UX
May 28, 2024

12 Strategies to Gather User Feedback Aligned with Business Goals

Have you ever had an experience with a product or service that left you scratching your head, wondering, "Did anyone actually ask customers about this?" It's happened to all of us.

Whether it's a clunky website interface, a confusing checkout process, or a product feature that didn’t hit the mark, these moments highlight the importance of customer feedback.

Customer feedback is important for several reasons:

In a world where customer expectations are constantly evolving, businesses that prioritize and use the power of customer feedback are set to succeed. 

12 methods to gather user feedback

Where do you start when it comes to gathering user feedback? With so many channels and methods available, we’ve put together twelve strategies to gather user feedback, each offering unique insights and opportunities to connect with your customers.

1. Surveys:

Surveys are a structured method of gathering user feedback by presenting respondents with a series of questions. They can be conducted online using tools like SurveyMonkey, Typeform or Google Forms, by email, or through other channels, and are useful for collecting quantitative and qualitative data.

Survey tips:

2. Feedback forms:

Feedback forms can be embedded directly into websites or applications allowing users to provide input on their experiences. They typically include fields for both quantitative ratings and qualitative comments.

Feedback form tips:

Screenshot of the feedback pop-up that appears when you click the feedback button on Temu.com.
Example of a sticky feedback button on the bottom lefthand corner of the Temu website.

3. User interviews:

User interviews involve one-on-one discussions between researchers and participants to gather in-depth insights into user experiences, preferences, and behaviors.

User interview tips:

4. Focus groups:

Focus groups bring together a small group of participants to discuss specific topics or features in a collaborative discussion setting, facilitated by a moderator.

Focus group tips:

A group of people in a focus group, looking at sticky notes on the wall.

5. Usability testing:

Usability testing involves observing users as they interact with a product or service to identify usability issues and gather feedback on the user experience.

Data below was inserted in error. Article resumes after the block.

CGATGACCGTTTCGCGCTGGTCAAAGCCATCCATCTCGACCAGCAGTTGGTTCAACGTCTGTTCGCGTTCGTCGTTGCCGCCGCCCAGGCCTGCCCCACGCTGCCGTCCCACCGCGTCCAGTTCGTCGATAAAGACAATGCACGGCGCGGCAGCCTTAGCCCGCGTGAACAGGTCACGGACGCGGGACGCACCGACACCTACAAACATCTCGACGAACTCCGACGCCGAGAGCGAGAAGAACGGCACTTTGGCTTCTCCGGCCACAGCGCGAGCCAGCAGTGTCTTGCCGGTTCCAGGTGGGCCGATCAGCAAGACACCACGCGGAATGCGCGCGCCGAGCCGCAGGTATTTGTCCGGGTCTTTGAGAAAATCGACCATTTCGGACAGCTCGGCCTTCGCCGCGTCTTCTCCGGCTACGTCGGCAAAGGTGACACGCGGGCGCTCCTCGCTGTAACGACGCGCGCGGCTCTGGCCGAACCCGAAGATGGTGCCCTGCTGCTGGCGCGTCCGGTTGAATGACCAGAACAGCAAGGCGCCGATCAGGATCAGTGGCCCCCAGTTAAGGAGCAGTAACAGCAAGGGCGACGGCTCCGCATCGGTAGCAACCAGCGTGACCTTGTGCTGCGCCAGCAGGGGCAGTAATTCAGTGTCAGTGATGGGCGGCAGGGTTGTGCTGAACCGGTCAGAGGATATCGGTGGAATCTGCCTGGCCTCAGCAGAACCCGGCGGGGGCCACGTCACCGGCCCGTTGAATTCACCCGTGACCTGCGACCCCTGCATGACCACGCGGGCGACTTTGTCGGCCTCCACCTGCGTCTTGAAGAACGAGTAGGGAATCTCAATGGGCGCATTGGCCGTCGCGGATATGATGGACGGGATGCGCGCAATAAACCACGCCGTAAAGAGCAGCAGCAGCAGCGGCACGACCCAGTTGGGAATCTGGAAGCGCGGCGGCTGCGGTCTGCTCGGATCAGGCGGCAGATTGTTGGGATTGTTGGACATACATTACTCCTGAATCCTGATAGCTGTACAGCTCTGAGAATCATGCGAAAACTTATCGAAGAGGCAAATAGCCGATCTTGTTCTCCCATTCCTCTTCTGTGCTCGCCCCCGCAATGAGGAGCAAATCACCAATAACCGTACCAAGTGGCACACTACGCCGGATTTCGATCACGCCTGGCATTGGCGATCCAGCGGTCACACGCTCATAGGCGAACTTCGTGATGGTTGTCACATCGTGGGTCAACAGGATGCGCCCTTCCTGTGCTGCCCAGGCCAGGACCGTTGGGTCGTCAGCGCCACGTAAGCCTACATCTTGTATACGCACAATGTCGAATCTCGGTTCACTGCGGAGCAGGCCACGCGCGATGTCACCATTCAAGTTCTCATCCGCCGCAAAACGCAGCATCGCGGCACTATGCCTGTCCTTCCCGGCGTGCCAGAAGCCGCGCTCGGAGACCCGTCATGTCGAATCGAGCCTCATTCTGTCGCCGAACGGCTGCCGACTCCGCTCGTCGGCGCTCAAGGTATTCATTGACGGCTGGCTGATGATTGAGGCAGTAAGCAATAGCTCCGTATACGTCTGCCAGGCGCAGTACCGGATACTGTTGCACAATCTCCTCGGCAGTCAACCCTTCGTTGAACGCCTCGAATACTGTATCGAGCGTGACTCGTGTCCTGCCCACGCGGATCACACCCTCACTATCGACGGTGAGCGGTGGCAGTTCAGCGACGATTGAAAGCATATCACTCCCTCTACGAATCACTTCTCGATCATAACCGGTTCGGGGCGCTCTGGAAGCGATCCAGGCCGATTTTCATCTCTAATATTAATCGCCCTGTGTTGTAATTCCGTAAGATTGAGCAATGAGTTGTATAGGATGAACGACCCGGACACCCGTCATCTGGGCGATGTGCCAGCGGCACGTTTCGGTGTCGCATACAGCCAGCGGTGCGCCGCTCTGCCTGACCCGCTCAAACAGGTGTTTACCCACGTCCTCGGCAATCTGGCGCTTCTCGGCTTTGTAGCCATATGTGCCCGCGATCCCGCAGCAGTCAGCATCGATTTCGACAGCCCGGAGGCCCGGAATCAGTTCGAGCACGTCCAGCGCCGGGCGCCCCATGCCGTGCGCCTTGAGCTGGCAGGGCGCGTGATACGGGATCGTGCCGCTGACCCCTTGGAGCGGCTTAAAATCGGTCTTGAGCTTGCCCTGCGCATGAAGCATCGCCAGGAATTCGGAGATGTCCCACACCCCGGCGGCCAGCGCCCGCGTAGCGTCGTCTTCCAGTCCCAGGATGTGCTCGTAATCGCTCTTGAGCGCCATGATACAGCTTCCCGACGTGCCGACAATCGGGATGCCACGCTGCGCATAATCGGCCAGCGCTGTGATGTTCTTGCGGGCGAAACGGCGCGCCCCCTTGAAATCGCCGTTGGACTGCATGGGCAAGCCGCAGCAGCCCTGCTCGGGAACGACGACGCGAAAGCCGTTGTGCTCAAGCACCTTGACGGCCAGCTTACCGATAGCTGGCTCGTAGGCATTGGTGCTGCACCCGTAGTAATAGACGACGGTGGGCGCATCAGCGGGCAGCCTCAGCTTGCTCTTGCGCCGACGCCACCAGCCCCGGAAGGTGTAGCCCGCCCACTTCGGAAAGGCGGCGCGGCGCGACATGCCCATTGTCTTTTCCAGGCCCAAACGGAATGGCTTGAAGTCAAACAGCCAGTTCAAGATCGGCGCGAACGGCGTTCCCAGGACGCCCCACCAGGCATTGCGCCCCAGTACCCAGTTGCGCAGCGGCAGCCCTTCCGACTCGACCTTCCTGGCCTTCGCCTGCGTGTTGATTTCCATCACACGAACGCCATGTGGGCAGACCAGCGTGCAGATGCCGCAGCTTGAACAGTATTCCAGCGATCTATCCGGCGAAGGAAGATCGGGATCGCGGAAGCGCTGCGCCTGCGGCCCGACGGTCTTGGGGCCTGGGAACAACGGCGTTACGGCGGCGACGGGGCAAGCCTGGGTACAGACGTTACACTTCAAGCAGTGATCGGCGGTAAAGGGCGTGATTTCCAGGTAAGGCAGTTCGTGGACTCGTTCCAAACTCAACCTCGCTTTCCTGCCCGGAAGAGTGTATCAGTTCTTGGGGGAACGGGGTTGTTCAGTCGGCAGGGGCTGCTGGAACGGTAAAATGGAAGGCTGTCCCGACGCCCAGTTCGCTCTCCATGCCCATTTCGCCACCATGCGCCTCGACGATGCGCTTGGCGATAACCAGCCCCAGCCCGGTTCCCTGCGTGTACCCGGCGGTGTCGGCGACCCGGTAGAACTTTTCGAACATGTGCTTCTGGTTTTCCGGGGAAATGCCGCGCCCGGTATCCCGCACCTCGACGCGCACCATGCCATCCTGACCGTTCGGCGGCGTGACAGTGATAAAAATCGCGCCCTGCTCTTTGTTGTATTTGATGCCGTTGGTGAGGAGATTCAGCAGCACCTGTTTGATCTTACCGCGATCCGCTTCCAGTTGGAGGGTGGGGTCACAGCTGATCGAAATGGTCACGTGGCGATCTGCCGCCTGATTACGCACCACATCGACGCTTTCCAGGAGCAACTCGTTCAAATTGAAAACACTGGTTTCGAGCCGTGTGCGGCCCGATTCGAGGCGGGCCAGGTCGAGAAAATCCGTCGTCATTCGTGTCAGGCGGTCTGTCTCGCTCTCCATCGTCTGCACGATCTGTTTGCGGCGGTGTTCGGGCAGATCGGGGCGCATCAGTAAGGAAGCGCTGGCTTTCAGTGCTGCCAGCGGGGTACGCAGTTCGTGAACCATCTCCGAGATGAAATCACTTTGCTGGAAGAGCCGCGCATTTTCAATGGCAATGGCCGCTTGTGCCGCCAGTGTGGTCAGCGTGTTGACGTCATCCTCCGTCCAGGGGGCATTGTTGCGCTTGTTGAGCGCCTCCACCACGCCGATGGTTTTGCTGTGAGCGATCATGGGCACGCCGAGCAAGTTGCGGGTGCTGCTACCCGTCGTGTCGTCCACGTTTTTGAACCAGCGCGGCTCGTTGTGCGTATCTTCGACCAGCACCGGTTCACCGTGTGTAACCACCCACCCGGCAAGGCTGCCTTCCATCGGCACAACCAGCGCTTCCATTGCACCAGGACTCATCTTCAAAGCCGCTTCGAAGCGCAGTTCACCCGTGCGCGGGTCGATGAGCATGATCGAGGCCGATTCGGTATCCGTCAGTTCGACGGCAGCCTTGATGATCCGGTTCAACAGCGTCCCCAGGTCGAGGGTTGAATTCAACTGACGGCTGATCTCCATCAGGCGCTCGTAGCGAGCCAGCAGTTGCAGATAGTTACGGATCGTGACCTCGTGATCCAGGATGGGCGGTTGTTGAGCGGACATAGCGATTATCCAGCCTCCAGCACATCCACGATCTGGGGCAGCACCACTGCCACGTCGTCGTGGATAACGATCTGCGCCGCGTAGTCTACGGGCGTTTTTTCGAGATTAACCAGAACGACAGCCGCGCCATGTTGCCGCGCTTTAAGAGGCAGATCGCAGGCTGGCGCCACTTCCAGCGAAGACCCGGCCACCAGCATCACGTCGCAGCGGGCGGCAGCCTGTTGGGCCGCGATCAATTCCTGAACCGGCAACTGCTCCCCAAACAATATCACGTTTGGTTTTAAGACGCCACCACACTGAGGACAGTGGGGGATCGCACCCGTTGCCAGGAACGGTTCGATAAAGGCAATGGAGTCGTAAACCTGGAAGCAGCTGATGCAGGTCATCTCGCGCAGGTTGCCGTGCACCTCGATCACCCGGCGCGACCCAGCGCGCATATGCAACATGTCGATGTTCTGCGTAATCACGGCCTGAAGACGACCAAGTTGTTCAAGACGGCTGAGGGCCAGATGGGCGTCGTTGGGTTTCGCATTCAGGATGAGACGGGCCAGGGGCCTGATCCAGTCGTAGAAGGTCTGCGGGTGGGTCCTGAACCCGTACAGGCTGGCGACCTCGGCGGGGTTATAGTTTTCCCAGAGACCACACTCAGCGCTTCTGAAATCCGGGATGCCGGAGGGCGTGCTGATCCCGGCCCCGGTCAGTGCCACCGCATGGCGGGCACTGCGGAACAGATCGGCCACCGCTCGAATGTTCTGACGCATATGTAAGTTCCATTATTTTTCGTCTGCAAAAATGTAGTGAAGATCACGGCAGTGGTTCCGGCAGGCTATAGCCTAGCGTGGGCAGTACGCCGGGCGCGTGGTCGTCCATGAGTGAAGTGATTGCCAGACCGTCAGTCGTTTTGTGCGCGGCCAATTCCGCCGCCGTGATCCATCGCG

Usability testing tips:

Screenshot from a usability test participant recording from user testing tool Loop11.
Example of a usability test recording from Loop11.

6. Social media monitoring:

Social media monitoring involves tracking mentions, comments, and conversations about a brand or product on social media platforms.

Social media monitoring tips:

7. Online reviews and ratings:

Online reviews and ratings provide feedback from customers who have used a product or service, typically on platforms such as Amazon, Yelp, or app stores.

Online reviews and ratings tips:

Screenshot from a review on Google. The company has replied to every review to thank and acknowledge the reviewer.r
Example of a response to a review on Google My Business from Yuri & Neil.

8. Customer support interactions:

Customer support interactions, including emails, live chats, and phone calls, offer valuable feedback on user issues and concerns.

Customer support interactions tips:

9. In-app feedback tools:

In-app feedback tools allow users to provide feedback directly within an application, typically through pop-up surveys or feedback buttons.

In-app feedback tools tips:

10. Beta testing:

Beta testing involves releasing a product or feature to a select group of users for testing and feedback before a full launch.

Beta testing tips:

11. Email campaigns:

Email campaigns involve sending targeted feedback requests to users via email, typically using personalized messages and incentives to encourage responses.

Email campaign tips:

Example survey email campaign from Nuts.com.
Example of an email survey campaign from Nuts.com.

12. Website analytics:

Website analytics tools such as Google Analytics track user behavior on websites, providing insights into traffic, navigation, and engagement.